At around 9:30am the daily lessons at the retreat were taught by a long-time non-indigenous local,  Tim, who is fluent in Yolngu Matha “‘people language’’, and culture.   Yolngu knowledge includes a sophisticated understanding on the balance of all the various food groups, and land management, required to sustain good health.  Over thousands of years the trade and borders between clans recognized the importance of ensuring that people got the right balance of resources, even when they were short of them in the lands that they managed.  Since the 1940s Yolngu have trusted that the Balanda had superior ways, as they perceived that they had more material success.   Tim’s lessons centred around the nuances of marketing as a selling tool rather than an information tool, nutritional education - including the benefits of Yolngu traditional diet compared with the food-groups introduced in the 1940’s (such as damper and golden syrup). Other elements included how to read nutrition labels accurately, and how to make better fresh food choices from the grocery store. 

Ex-Osteopathy Australia President, Patricia Thomas, with retreat participants, Helen and Jennifer

Osteopathic treatment could begin at any time from 9 onwards, although we couldn’t always accurately predict whether our patients would be able to come.  The incredible impact of chronic disease amongst the Yolngu was really brought home to Mel and me when we realized that often people could not come because they were required for a funeral, or for a ‘hearing ceremony’ to formally hear of the death of a clan/family member, or because they were stricken by the news of a friend’s downturn in health whilst in hospital, far from their own family.  When we arrived at Galiwin’ku, we learned that the morgue had six bodies awaiting burial, which must be done with culturally appropriate timing and ceremony.  Two more deaths were notified after the retreat began.  When,  in 2014, as president of Osteopathy Australia,  I acted to make OA a signatory supporting the “Close the Gap” the enormity of that gap was theoretical; at Dharrawar it became unfathomable.

Communication, and the sheer distance and cost it takes to get quality imaging for investigation were our challenges.  It is hard enough to do an accurately timed and measured MET with an experienced English-fluent patient, let alone someone who hasn’t ever had a musculoskeletal treatment.     We dealt with familiar issues, such as joint problems and headaches, but we also saw the serious impact of poorly-managed chronic disease,  such as foot sores due to peripheral neuropathy.  It was sobering to realize that many had not been diagnosed, despite previous health consultations elsewhere, because of the cultural divide in expectations in communication. Explaining the need for further investigation came with the real need to not induce a sense of hopelessness.   Osteopathy supported the goals of the programme through reiterating the lifestyle education message, in dealing with the familiar problems that we see in our everyday clinics, and also in reducing the impact of flu-like symptoms that anyone who has attempted a detox has experienced.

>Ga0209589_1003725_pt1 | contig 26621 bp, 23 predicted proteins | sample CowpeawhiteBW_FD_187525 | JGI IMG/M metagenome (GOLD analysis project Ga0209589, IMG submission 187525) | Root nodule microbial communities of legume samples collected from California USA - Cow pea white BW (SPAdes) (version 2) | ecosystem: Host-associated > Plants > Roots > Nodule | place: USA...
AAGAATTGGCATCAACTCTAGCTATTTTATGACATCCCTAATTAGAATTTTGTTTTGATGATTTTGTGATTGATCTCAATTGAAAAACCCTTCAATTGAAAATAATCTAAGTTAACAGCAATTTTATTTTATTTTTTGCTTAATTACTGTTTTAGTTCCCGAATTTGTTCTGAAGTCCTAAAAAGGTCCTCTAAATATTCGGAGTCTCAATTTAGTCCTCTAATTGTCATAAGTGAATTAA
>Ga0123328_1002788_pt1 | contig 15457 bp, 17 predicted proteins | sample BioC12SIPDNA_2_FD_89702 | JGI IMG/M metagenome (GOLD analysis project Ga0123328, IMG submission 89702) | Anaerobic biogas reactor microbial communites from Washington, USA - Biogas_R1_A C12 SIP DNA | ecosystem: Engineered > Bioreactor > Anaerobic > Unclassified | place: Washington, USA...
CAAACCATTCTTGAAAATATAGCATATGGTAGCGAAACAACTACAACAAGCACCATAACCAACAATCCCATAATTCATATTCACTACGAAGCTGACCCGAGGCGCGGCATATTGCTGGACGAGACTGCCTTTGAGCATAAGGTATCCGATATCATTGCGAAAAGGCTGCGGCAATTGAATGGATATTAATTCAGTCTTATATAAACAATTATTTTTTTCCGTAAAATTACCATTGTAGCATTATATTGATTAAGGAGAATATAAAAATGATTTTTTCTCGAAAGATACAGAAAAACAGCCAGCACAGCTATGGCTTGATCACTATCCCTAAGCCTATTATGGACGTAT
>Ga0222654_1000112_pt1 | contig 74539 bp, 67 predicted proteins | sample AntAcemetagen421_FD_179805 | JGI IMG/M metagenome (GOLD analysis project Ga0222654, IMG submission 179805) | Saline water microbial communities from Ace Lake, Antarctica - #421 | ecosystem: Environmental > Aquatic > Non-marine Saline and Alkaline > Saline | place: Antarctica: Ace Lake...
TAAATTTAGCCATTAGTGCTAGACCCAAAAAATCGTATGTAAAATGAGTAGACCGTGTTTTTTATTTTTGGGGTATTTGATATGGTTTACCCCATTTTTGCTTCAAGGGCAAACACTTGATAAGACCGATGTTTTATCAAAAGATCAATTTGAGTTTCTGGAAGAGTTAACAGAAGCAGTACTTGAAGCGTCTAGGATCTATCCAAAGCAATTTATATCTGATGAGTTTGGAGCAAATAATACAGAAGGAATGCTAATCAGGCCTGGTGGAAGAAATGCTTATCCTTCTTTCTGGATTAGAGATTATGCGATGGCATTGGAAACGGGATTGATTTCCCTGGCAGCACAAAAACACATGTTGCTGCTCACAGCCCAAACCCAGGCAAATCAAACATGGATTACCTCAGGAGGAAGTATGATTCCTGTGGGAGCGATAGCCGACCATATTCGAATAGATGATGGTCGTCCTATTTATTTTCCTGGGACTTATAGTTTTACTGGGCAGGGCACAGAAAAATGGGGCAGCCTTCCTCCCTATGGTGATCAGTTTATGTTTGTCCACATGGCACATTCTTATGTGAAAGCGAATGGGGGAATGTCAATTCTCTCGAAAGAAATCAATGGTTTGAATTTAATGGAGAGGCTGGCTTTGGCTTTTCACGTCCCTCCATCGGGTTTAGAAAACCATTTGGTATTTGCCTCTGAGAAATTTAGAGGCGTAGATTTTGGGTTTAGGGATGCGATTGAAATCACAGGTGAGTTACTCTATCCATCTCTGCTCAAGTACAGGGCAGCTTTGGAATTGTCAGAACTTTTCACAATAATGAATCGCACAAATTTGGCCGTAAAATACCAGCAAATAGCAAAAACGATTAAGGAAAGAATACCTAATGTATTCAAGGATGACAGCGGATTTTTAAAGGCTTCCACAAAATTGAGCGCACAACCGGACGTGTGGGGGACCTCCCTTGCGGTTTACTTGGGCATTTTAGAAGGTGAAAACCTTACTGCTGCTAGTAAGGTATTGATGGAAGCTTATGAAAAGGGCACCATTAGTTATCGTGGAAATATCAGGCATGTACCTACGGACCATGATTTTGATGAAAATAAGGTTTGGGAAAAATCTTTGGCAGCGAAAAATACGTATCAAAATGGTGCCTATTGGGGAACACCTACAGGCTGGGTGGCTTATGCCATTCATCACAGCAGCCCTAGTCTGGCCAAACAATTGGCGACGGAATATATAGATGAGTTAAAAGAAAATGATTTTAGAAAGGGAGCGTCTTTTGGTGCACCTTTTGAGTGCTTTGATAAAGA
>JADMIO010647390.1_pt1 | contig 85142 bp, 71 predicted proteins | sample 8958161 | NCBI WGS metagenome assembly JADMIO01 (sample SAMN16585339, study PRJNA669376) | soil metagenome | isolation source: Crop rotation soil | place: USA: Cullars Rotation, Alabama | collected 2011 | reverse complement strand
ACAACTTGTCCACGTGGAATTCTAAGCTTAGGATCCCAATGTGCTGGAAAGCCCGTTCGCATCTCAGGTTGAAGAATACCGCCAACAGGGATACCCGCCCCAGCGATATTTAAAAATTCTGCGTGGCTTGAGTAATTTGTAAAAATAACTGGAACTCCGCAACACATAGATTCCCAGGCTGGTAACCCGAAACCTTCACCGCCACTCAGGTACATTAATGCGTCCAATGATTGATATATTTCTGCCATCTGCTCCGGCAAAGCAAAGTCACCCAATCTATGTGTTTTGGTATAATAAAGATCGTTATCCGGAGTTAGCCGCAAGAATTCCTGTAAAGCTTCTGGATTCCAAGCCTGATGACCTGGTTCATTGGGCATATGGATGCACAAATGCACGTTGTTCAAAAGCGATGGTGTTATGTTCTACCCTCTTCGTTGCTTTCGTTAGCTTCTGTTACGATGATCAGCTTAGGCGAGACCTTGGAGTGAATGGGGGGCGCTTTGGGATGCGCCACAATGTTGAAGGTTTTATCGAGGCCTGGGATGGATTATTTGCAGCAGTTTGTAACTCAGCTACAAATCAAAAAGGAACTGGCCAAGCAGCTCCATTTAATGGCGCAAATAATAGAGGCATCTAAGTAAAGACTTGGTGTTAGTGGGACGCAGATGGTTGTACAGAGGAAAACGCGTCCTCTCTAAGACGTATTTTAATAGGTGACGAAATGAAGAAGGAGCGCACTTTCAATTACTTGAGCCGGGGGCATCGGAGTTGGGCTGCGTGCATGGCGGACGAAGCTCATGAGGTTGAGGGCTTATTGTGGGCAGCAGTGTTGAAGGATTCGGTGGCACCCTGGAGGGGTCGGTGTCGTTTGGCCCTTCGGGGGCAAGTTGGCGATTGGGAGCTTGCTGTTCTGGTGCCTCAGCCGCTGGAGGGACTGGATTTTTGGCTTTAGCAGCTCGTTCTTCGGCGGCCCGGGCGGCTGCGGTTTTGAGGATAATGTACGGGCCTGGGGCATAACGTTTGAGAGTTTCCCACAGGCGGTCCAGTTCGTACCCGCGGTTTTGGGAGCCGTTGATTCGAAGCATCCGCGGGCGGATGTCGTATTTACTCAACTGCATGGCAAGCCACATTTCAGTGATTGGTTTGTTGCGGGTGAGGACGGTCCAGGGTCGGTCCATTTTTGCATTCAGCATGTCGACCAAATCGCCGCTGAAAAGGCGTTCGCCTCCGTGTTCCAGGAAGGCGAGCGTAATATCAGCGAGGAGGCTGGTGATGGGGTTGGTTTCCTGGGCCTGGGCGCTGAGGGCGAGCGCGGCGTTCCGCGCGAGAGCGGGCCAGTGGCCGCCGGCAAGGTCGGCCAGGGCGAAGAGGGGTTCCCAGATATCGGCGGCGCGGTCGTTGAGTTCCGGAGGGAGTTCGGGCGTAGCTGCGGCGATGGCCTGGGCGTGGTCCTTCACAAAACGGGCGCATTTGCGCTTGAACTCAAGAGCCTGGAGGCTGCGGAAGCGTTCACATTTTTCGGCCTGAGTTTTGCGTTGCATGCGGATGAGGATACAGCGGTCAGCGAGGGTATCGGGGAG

Amazingly, despite their incredible burdens, not one of the 30 participants showed us anything but generosity in teaching us their healing practices, and their dances,  patience towards our attempts to learn their language,  good humour (though there were more frowns during the three-day fast) and gracious thanks for us alleviating their discomforts. We shared so much that can’t really be explained in a short article. There was joy.

After the first retreat it was apparent that, due to the intricate Yolngu family and clan connections, the HFH information has influence in the wider community.  More formally, the message is maintained and delivered to the community via the training and continued teaching of the local health coaches and cooking classes run by trained former-participants.  This continues after the 2016 retreat.

On the plane flying over Arnhem Land I had a mixture of thoughts and emotions that, on leaving, three weeks later, seemed, in hindsight, quite consistent with what I would experience on the ground on Elcho Island.  It was exciting to anticipate being in the iconic remote Arnhem Land, but simultaneously calming, as humans are when humbled by the vast and the ancient.  Looking down from the plane, the vermicular forms and colours of the waterways, soil and vegetation were beautiful, yet they also reminded me of an MRI of a brain.  After the retreat we all felt part of something bigger, and better.  Hope for Health is very well named.

For more information, visit hopeforhealth.com.au or whywarriors.com.au.

View Patricia's photos from her experience with Hope for Health